Functional medicine can help us improve our mental health as well as our physical health
Except functional medicine doesn’t really separate the two. Our mental wellbeing can be directly connected to our physical wellbeing and vice versa. The mind is effected by different organs of the body and vice versa. Depression and anxiety do not necessarily only originate in the mind. Alzheimers disease for instance has been linked to gut health and there is emerging research showing that problems with neurotransmitter transmission can begin in the gut rather than the brain. Blood sugar and nutritional deficiencies can also be associated with brain dysfunction.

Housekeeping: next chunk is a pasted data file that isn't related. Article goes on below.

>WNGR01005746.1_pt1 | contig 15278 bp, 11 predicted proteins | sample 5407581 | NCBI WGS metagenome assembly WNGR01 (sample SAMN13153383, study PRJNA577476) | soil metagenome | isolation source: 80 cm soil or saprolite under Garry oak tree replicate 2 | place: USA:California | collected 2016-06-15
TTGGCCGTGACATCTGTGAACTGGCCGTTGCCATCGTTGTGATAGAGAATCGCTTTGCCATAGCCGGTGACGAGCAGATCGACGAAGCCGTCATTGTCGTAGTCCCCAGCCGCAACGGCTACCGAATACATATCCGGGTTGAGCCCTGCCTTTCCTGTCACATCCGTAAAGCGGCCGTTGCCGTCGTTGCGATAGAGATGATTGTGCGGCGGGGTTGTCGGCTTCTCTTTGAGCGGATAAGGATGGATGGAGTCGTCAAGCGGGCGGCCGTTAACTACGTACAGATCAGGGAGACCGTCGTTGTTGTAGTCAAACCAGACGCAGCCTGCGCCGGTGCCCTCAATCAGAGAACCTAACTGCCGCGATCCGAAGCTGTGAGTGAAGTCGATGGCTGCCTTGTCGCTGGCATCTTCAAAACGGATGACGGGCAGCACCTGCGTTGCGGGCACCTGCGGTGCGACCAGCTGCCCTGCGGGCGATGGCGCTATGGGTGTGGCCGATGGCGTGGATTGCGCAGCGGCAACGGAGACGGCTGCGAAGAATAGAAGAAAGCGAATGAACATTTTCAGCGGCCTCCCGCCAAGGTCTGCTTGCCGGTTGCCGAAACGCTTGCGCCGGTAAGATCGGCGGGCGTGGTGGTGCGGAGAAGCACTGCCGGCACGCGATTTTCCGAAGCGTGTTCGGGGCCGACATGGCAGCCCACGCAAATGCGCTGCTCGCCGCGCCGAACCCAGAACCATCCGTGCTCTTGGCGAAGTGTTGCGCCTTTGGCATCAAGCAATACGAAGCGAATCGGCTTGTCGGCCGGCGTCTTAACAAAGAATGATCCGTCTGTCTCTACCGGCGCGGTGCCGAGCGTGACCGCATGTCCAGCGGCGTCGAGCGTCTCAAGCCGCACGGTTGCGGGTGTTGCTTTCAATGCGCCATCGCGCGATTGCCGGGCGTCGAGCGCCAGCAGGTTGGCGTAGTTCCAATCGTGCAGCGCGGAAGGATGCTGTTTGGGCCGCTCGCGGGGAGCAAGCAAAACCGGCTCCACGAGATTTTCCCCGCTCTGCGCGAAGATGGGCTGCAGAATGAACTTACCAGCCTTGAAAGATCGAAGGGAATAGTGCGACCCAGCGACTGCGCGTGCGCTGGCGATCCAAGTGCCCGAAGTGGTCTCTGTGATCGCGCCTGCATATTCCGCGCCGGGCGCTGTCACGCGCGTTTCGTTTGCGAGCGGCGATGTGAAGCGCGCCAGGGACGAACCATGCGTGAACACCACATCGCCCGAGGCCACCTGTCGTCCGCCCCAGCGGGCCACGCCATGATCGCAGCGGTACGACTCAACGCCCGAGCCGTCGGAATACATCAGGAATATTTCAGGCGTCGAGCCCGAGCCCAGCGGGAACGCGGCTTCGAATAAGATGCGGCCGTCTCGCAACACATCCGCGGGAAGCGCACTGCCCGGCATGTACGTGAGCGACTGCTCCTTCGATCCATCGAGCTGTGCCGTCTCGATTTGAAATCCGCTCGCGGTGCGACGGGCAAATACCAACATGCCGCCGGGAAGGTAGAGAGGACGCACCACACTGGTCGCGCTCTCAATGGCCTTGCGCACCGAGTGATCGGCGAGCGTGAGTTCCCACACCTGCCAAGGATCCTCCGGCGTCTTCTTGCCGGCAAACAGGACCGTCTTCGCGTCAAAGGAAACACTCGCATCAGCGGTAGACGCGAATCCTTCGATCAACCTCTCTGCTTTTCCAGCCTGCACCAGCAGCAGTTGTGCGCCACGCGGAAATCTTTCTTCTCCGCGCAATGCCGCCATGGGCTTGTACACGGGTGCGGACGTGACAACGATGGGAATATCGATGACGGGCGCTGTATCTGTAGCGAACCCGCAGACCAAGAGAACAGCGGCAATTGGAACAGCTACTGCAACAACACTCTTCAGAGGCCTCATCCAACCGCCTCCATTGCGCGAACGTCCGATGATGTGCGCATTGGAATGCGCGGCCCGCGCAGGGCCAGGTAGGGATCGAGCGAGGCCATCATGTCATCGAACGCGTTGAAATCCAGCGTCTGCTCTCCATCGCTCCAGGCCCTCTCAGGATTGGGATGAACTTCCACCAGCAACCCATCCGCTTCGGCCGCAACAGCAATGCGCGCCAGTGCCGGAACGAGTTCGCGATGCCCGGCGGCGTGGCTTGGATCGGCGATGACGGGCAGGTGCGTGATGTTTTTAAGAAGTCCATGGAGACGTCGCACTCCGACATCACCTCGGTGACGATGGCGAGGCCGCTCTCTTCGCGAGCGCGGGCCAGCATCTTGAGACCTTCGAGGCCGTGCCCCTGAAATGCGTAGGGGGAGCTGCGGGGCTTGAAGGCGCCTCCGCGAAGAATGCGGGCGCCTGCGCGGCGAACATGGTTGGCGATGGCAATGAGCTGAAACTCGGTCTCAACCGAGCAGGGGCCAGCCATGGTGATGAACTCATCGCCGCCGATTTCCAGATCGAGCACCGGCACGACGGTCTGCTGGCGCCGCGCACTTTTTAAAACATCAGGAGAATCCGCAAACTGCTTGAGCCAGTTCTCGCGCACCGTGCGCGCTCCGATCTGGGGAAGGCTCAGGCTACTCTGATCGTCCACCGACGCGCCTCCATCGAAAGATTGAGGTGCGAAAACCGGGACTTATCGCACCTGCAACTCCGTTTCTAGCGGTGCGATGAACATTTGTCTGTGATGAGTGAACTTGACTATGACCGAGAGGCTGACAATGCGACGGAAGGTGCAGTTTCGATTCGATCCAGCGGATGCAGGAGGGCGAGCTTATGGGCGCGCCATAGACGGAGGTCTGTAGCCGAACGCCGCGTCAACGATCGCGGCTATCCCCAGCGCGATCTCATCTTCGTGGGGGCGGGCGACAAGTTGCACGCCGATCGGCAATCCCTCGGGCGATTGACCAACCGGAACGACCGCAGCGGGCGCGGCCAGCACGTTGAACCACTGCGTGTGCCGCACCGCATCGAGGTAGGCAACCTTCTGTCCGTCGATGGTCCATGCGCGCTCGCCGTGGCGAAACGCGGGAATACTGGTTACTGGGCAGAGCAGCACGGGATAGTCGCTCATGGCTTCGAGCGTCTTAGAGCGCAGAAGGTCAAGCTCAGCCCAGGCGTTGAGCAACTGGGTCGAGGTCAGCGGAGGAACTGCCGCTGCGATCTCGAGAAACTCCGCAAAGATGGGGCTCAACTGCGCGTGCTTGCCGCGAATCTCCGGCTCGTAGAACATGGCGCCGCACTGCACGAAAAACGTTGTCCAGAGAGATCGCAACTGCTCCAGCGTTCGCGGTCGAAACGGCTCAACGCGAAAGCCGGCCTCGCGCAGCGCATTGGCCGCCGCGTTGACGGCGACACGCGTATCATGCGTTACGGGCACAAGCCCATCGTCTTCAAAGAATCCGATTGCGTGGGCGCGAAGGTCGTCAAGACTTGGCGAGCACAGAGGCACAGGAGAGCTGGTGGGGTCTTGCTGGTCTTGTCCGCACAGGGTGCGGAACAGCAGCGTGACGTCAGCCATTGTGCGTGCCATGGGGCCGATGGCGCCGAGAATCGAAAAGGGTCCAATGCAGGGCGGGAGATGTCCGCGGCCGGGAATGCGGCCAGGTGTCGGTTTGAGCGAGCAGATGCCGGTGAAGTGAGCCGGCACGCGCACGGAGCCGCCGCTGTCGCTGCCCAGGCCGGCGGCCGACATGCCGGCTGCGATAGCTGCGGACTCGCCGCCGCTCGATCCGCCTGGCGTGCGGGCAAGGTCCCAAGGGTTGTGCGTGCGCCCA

“Functional medicine examines all the factors that may have impact on the patient’s condition as opposed to conventional medicine that only concentrates on the disease itself.” (1)
Functional medicine is interested in the underlying causes of the patient’s problems rather than the symptoms of them. The aim is to gain a deep understanding of the patient through functional and genetic tests, medical history, behaviours and physical examination to identify any imbalances that may be causing the problem. Behavioural change can be important as well and practitioners will often work alongside psychotherapists and even physical trainers to ensure the interventions are holistic and address all aspects of the underlying causes of the imbalances.